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Bhopal verdict: Worst legal disaster of recent history
By Raajkumar Keswani

The seed of the verdict was sown in 1996. September 13, to be specific. A Supreme Court bench comprising Chief Justice AM Ahmedi and Justice SB Majumdar watered down the charges against all the accused in the Carbide criminal case.

Don’t listen to anyone else on Bhopal gas verdict but Law Minister of India M.Veerappa Moily. “JUSTICE BURIED’ he says.

Indeed, first were buried the victims and than was the justice. The graves of those who fell victims to the criminal methyl isocyanate gas leak in Bhopal on December 2/3, 1984 would always bear the witness to this worst legal disaster of the recent history. The sham of justice pronounced in the court of Chief Judicial Magistrate Mohan P.Tiwari on June 7, 2010, at Bhopal brings the game of punishment to the farcical levels. A simple calculation will tell you that the two years imprisonment to seven persons for the death of 25,000 human beings virtually comes to just 35 minutes jail for each death. And the CJM still claims, “Surely justice has been done.”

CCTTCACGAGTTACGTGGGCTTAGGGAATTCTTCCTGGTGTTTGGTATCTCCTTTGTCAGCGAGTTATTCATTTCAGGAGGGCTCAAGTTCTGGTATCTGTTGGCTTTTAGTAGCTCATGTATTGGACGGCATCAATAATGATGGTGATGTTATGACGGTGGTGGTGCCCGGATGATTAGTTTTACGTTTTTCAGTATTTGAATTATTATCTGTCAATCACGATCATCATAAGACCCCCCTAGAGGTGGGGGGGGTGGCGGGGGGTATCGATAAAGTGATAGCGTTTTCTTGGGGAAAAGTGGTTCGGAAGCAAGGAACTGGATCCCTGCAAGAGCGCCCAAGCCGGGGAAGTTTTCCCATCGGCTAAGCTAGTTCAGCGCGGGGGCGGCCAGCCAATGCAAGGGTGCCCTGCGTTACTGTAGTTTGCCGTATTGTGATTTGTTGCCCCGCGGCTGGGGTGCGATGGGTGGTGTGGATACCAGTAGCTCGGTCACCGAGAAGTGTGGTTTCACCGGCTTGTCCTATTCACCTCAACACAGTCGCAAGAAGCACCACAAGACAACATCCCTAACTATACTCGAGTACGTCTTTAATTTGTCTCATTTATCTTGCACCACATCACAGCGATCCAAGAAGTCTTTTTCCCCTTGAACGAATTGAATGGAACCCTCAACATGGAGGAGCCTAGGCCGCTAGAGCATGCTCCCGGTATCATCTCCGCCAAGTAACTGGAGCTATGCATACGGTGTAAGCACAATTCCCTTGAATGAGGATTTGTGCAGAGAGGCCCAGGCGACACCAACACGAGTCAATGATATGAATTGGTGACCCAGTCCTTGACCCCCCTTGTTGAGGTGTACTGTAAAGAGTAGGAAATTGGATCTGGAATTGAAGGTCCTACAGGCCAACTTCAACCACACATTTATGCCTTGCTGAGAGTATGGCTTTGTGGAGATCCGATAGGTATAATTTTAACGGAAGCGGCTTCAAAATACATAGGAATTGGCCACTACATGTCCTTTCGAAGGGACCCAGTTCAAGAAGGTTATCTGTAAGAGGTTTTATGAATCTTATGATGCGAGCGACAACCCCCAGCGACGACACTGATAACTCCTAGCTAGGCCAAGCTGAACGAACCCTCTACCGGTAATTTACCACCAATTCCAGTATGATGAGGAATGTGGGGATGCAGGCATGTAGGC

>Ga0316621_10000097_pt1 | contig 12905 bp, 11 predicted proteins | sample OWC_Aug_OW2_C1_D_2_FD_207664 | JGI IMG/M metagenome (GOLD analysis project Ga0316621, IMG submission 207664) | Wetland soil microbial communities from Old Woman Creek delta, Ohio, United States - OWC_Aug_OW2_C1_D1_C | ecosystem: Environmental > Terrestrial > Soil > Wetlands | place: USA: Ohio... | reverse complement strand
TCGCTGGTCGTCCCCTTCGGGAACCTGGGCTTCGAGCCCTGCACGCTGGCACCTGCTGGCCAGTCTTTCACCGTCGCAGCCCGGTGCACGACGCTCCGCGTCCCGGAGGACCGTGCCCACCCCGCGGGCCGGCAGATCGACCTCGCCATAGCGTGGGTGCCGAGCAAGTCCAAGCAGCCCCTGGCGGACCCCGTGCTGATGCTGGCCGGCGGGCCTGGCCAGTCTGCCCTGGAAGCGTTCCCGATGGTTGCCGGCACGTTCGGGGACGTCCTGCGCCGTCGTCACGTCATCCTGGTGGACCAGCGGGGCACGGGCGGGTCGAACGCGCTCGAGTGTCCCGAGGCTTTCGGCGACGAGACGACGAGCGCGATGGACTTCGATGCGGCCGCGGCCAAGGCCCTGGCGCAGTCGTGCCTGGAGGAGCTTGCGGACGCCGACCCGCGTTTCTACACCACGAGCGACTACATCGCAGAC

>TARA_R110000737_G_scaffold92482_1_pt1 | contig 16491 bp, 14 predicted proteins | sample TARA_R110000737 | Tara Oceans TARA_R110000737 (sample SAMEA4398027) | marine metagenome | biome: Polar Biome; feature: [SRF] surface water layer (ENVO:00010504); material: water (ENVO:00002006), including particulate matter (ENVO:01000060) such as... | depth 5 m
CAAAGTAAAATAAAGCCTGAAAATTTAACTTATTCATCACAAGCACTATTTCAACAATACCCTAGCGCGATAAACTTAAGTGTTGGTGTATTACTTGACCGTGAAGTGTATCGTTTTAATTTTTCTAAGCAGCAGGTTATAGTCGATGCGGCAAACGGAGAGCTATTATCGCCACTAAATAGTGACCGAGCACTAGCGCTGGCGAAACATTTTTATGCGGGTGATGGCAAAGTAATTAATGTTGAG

I am sitting here at my desktop after a hectic day at the Bhopal district court on Monday and a sleepless night at home. Have been trying since morning to bring back my sanity to reach at a conclusion, as to what actually has happened.